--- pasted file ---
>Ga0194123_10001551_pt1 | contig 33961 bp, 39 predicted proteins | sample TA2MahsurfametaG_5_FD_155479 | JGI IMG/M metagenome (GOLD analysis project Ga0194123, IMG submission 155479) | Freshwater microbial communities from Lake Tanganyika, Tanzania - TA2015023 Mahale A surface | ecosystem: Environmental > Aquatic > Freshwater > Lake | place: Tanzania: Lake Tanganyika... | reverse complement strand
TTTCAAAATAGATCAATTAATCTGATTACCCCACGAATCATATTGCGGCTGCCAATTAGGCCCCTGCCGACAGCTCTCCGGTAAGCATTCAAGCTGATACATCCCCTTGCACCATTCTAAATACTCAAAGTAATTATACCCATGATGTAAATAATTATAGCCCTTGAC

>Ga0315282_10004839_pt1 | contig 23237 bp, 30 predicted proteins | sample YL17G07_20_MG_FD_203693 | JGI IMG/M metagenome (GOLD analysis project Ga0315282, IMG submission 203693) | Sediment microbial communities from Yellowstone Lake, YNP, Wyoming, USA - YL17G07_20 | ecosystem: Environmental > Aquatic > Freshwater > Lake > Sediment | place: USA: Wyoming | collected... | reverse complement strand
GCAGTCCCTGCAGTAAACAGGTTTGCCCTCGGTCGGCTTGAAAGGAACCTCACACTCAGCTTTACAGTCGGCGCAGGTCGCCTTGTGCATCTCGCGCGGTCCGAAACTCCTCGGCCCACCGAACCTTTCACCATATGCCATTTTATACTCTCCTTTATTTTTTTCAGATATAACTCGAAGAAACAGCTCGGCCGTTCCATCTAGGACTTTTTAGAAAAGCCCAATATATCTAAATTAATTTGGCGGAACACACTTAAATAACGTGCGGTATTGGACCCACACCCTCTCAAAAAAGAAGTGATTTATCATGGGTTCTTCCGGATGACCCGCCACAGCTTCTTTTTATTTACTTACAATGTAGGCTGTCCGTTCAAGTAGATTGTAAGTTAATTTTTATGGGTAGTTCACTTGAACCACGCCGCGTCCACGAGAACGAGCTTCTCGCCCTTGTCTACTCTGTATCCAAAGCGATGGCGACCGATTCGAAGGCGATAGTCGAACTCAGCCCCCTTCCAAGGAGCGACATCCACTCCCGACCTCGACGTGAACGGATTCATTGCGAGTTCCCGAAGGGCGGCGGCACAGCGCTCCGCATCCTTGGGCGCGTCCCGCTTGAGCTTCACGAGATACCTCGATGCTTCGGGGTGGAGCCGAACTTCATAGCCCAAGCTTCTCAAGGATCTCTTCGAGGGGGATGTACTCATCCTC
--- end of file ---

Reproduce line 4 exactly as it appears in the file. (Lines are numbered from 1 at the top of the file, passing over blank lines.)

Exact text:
GCAGTCCCTGCAGTAAACAGGTTTGCCCTCGGTCGGCTTGAAAGGAACCTCACACTCAGCTTTACAGTCGGCGCAGGTCGCCTTGTGCATCTCGCGCGGTCCGAAACTCCTCGGCCCACCGAACCTTTCACCATATGCCATTTTATACTCTCCTTTATTTTTTTCAGATATAACTCGAAGAAACAGCTCGGCCGTTCCATCTAGGACTTTTTAGAAAAGCCCAATATATCTAAATTAATTTGGCGGAACACACTTAAATAACGTGCGGTATTGGACCCACACCCTCTCAAAAAAGAAGTGATTTATCATGGGTTCTTCCGGATGACCCGCCACAGCTTCTTTTTATTTACTTACAATGTAGGCTGTCCGTTCAAGTAGATTGTAAGTTAATTTTTATGGGTAGTTCACTTGAACCACGCCGCGTCCACGAGAACGAGCTTCTCGCCCTTGTCTACTCTGTATCCAAAGCGATGGCGACCGATTCGAAGGCGATAGTCGAACTCAGCCCCCTTCCAAGGAGCGACATCCACTCCCGACCTCGACGTGAACGGATTCATTGCGAGTTCCCGAAGGGCGGCGGCACAGCGCTCCGCATCCTTGGGCGCGTCCCGCTTGAGCTTCACGAGATACCTCGATGCTTCGGGGTGGAGCCGAACTTCATAGCCCAAGCTTCTCAAGGATCTCTTCGAGGGGGATGTACTCATCCTC